Tika Tunu course for Pacifika women

Tika Tunu is a free cooking class focusing on making healthy, delicious and affordable meals for the family. These fun, hands-on demonstrations teach easy Kiwi-style meals. Each Tika Tunu session also includes discussion around nutrition, planning meals, reading food labels and shopping on a budget.

The Kiribati community in Warkworth arose because of the need for workers in the horticulture and viticulture industries in the area. For example, the Southern Paprika company, the largest exporter of capsicums in New Zealand, has been employing I-Kiribati for more than a decade through the Recognised Seasonal Employer scheme.

It has been noted that I-Kiribati has fewer cultural networks and infrastructure in New Zealand than many other Pacific migrants because of their smaller numbers and more recent history of immigration to New Zealand.

There is now a vibrant community of Kiribati families in Warkworth but they struggle at times to adapt to New Zealand culture and societal practices.

Dietary wise, in their native Kiribati and here in New Zealand they typically have a low dietary diversity and suffer from micronutrient deficiencies because of the limited availability and affordability of nutritious foods such as fruit and vegetables. This is likely to have a bearing on both obesity and micronutrient malnutrition. Meals are predominantly of refined rice and fruit and vegetables consumption is well below recommended levels.

Fish, which would be a large part of their diet in Kiribati, is generally too expensive to buy in New Zealand and feeding a large family on a budget is a challenge. Here in NZ they tend to eat a diet high in rice, refined flour and low in fruit and vegetables. This has led to obesity, diabetes and other illnesses associated with malnutrition becoming even more prevalent in this community.

This course aims to teach the young Kiribati mums healthy ways to cook for their families using lots of seasonal vegetables and adding affordable sources of protein to family meals.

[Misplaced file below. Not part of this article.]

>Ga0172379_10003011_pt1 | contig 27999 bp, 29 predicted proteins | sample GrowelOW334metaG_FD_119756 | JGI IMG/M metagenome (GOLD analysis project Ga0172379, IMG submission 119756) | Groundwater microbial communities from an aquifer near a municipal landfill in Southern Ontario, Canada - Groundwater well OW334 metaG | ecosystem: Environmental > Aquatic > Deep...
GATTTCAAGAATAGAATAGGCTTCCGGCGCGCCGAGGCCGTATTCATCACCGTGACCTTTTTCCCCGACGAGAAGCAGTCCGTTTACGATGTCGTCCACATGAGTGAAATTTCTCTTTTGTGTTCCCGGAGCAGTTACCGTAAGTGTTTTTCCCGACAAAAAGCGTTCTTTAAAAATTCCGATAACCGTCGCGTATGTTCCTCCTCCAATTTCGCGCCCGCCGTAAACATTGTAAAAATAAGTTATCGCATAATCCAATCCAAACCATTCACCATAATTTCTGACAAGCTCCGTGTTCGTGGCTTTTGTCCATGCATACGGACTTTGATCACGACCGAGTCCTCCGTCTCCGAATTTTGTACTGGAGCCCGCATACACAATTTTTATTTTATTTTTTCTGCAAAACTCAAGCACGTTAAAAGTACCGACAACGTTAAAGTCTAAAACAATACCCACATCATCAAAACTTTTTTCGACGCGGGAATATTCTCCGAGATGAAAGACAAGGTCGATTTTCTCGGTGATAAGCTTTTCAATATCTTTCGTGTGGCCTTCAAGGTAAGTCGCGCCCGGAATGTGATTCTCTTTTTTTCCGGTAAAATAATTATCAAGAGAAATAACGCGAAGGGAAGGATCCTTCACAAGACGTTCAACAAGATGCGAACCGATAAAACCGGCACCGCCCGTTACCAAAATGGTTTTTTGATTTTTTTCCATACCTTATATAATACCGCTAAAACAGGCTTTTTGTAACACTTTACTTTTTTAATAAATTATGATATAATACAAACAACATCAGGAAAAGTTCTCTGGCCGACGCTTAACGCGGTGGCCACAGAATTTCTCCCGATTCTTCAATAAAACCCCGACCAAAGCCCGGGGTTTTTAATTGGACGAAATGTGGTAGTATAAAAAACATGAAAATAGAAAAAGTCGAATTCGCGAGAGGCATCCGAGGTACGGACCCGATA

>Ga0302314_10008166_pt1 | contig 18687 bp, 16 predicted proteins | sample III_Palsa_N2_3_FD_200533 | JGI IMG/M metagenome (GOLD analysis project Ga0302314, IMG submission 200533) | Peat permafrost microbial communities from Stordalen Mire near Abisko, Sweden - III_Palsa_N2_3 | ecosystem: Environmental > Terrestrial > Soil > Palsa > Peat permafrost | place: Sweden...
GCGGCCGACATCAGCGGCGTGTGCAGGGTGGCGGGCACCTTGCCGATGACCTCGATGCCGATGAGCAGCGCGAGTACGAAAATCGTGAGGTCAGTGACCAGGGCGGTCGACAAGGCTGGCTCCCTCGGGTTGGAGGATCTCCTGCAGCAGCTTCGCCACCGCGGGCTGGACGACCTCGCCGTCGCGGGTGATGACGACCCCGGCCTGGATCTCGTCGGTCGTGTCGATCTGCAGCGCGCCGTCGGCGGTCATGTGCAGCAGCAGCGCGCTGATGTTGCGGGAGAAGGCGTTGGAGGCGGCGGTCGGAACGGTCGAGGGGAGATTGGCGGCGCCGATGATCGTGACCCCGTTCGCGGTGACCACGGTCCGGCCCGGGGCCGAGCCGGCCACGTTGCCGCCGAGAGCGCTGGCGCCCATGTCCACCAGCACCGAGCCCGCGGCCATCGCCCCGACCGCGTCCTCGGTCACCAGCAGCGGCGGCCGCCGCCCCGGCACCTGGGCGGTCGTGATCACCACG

Programme also aims to help the women:

  • Learn how easy it is to make healthy, tasty, affordable meals incorporating kiwi foods which are readily accessible and affordable as well as enhancing existing cultural foods to make them more healthy;
  • Learn what foods are better choices for our families;
  • Improve skills, motivation, confidence to cook;
  • Eating more vegetables and fruits

Kiribati people love to celebrate and share meals so we added celebration and baking recipes as well. We also found that they assumed the Kiwi way to provide lunch for their kids was to buy it from the bakery highly refined pies and cakes. A morning spent sharing healthy and affordable lunch box ideas was greatly enjoyed.

Ovens are not common in Kiribati and the mums were very keen to learn how to roast and to bake so we added this to the menus.

Food parcels, which many have received from social agencies from time to time also typically consisted of lots of tin of tomatoes and beans, neither of which the women knew what to do with. Creating healthy meals such as Chilli con carne from these tins was also said to be very helpful.